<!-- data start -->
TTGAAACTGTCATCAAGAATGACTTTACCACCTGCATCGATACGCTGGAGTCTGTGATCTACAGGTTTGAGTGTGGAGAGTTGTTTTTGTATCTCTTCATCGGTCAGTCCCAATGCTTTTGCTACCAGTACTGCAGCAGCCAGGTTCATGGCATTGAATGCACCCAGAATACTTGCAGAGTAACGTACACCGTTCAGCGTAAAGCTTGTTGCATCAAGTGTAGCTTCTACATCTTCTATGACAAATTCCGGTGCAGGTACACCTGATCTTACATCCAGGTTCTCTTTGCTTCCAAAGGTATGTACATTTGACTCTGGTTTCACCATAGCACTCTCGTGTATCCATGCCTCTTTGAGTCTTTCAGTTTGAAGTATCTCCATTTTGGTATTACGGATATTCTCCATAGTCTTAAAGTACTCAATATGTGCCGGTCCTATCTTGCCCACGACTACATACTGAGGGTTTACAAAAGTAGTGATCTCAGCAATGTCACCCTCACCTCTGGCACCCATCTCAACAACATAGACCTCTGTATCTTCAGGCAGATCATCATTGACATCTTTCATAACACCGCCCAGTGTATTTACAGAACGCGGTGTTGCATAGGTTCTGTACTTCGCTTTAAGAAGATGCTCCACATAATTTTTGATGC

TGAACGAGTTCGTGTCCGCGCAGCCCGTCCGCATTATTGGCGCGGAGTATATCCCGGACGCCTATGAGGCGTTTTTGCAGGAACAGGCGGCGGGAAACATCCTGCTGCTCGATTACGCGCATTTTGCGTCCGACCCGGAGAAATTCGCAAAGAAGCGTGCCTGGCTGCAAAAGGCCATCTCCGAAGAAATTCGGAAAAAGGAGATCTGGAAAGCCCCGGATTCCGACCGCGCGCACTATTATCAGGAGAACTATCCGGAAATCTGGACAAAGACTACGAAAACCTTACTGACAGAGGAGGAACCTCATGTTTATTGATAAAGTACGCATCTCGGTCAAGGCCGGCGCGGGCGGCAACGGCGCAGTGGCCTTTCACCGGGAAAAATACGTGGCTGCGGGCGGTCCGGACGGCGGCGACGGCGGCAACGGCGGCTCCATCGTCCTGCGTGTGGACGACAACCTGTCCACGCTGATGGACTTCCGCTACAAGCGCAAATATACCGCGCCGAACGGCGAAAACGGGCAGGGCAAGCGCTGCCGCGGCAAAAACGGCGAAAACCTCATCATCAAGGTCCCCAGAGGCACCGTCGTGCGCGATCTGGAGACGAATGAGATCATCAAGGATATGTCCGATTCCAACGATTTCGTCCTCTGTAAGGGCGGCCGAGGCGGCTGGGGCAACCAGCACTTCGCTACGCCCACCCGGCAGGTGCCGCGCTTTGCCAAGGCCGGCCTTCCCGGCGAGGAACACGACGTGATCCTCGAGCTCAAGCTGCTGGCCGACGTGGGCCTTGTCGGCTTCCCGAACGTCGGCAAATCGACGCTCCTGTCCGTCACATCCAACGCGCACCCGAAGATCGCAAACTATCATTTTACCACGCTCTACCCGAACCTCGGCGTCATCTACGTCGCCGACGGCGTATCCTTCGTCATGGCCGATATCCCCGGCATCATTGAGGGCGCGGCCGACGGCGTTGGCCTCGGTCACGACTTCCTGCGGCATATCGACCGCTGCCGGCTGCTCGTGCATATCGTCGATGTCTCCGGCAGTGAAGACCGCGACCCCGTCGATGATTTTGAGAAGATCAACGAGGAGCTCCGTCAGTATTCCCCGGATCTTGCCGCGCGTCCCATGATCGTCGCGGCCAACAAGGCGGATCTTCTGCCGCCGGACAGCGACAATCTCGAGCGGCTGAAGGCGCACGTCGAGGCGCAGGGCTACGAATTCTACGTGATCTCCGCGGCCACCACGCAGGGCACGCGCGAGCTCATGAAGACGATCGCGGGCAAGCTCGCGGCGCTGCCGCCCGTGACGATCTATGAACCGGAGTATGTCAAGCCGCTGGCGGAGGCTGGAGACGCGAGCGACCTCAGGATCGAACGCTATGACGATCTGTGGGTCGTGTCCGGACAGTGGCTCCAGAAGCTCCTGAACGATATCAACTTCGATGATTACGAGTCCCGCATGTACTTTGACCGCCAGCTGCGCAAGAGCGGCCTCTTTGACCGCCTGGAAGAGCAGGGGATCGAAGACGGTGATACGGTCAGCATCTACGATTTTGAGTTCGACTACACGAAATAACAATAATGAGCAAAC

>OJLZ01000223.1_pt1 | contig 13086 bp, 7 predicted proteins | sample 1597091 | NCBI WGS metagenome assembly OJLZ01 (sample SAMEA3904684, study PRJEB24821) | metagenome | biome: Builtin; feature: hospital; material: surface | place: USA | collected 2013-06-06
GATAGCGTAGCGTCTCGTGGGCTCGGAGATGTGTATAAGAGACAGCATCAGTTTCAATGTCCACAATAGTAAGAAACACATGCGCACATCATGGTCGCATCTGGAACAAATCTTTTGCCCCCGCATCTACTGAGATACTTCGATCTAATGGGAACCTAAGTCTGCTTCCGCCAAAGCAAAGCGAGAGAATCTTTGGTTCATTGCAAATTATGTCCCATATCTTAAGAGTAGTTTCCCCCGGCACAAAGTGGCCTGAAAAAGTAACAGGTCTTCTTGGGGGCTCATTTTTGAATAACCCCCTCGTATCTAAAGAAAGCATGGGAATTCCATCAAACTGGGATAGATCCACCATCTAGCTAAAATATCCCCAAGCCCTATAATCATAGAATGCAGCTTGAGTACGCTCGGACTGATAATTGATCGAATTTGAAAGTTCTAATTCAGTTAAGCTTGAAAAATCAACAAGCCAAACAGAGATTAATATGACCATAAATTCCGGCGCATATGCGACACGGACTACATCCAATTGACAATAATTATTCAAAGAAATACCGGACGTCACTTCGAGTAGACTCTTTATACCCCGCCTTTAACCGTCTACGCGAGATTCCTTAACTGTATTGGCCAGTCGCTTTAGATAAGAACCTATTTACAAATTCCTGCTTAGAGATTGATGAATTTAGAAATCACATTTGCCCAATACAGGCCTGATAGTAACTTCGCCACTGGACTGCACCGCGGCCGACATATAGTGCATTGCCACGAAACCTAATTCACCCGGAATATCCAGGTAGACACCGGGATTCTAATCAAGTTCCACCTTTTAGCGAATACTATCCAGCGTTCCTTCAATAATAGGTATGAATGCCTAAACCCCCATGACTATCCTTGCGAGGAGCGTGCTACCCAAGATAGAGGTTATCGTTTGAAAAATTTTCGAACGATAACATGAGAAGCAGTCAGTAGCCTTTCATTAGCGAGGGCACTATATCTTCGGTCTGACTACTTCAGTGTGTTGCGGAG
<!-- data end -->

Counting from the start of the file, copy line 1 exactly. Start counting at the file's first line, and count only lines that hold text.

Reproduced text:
TTGAAACTGTCATCAAGAATGACTTTACCACCTGCATCGATACGCTGGAGTCTGTGATCTACAGGTTTGAGTGTGGAGAGTTGTTTTTGTATCTCTTCATCGGTCAGTCCCAATGCTTTTGCTACCAGTACTGCAGCAGCCAGGTTCATGGCATTGAATGCACCCAGAATACTTGCAGAGTAACGTACACCGTTCAGCGTAAAGCTTGTTGCATCAAGTGTAGCTTCTACATCTTCTATGACAAATTCCGGTGCAGGTACACCTGATCTTACATCCAGGTTCTCTTTGCTTCCAAAGGTATGTACATTTGACTCTGGTTTCACCATAGCACTCTCGTGTATCCATGCCTCTTTGAGTCTTTCAGTTTGAAGTATCTCCATTTTGGTATTACGGATATTCTCCATAGTCTTAAAGTACTCAATATGTGCCGGTCCTATCTTGCCCACGACTACATACTGAGGGTTTACAAAAGTAGTGATCTCAGCAATGTCACCCTCACCTCTGGCACCCATCTCAACAACATAGACCTCTGTATCTTCAGGCAGATCATCATTGACATCTTTCATAACACCGCCCAGTGTATTTACAGAACGCGGTGTTGCATAGGTTCTGTACTTCGCTTTAAGAAGATGCTCCACATAATTTTTGATGC